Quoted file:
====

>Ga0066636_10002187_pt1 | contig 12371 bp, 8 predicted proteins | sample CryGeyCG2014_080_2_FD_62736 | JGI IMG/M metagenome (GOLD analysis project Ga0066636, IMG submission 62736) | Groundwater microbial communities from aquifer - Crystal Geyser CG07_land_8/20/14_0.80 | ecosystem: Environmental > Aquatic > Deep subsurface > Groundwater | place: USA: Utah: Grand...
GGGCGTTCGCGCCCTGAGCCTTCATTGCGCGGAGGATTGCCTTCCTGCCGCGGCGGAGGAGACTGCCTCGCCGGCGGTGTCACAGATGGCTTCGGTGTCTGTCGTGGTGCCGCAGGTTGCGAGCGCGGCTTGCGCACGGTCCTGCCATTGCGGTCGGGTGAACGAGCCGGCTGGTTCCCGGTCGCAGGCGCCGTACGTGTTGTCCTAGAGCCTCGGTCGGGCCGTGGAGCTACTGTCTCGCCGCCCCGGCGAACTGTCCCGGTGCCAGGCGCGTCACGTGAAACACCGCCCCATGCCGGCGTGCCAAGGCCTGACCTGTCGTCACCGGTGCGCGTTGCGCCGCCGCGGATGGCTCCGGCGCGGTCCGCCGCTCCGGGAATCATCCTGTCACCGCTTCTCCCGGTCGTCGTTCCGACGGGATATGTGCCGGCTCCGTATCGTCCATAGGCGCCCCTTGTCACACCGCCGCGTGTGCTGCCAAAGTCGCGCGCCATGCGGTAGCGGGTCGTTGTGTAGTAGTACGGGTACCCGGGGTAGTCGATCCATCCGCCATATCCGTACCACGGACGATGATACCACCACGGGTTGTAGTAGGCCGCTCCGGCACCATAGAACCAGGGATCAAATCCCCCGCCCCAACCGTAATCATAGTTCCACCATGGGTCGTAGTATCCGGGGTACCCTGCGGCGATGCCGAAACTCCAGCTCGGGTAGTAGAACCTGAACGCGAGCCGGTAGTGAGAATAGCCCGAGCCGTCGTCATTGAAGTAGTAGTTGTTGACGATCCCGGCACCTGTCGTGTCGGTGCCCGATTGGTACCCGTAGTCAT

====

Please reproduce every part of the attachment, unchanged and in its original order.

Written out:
>Ga0066636_10002187_pt1 | contig 12371 bp, 8 predicted proteins | sample CryGeyCG2014_080_2_FD_62736 | JGI IMG/M metagenome (GOLD analysis project Ga0066636, IMG submission 62736) | Groundwater microbial communities from aquifer - Crystal Geyser CG07_land_8/20/14_0.80 | ecosystem: Environmental > Aquatic > Deep subsurface > Groundwater | place: USA: Utah: Grand...
GGGCGTTCGCGCCCTGAGCCTTCATTGCGCGGAGGATTGCCTTCCTGCCGCGGCGGAGGAGACTGCCTCGCCGGCGGTGTCACAGATGGCTTCGGTGTCTGTCGTGGTGCCGCAGGTTGCGAGCGCGGCTTGCGCACGGTCCTGCCATTGCGGTCGGGTGAACGAGCCGGCTGGTTCCCGGTCGCAGGCGCCGTACGTGTTGTCCTAGAGCCTCGGTCGGGCCGTGGAGCTACTGTCTCGCCGCCCCGGCGAACTGTCCCGGTGCCAGGCGCGTCACGTGAAACACCGCCCCATGCCGGCGTGCCAAGGCCTGACCTGTCGTCACCGGTGCGCGTTGCGCCGCCGCGGATGGCTCCGGCGCGGTCCGCCGCTCCGGGAATCATCCTGTCACCGCTTCTCCCGGTCGTCGTTCCGACGGGATATGTGCCGGCTCCGTATCGTCCATAGGCGCCCCTTGTCACACCGCCGCGTGTGCTGCCAAAGTCGCGCGCCATGCGGTAGCGGGTCGTTGTGTAGTAGTACGGGTACCCGGGGTAGTCGATCCATCCGCCATATCCGTACCACGGACGATGATACCACCACGGGTTGTAGTAGGCCGCTCCGGCACCATAGAACCAGGGATCAAATCCCCCGCCCCAACCGTAATCATAGTTCCACCATGGGTCGTAGTATCCGGGGTACCCTGCGGCGATGCCGAAACTCCAGCTCGGGTAGTAGAACCTGAACGCGAGCCGGTAGTGAGAATAGCCCGAGCCGTCGTCATTGAAGTAGTAGTTGTTGACGATCCCGGCACCTGTCGTGTCGGTGCCCGATTGGTACCCGTAGTCAT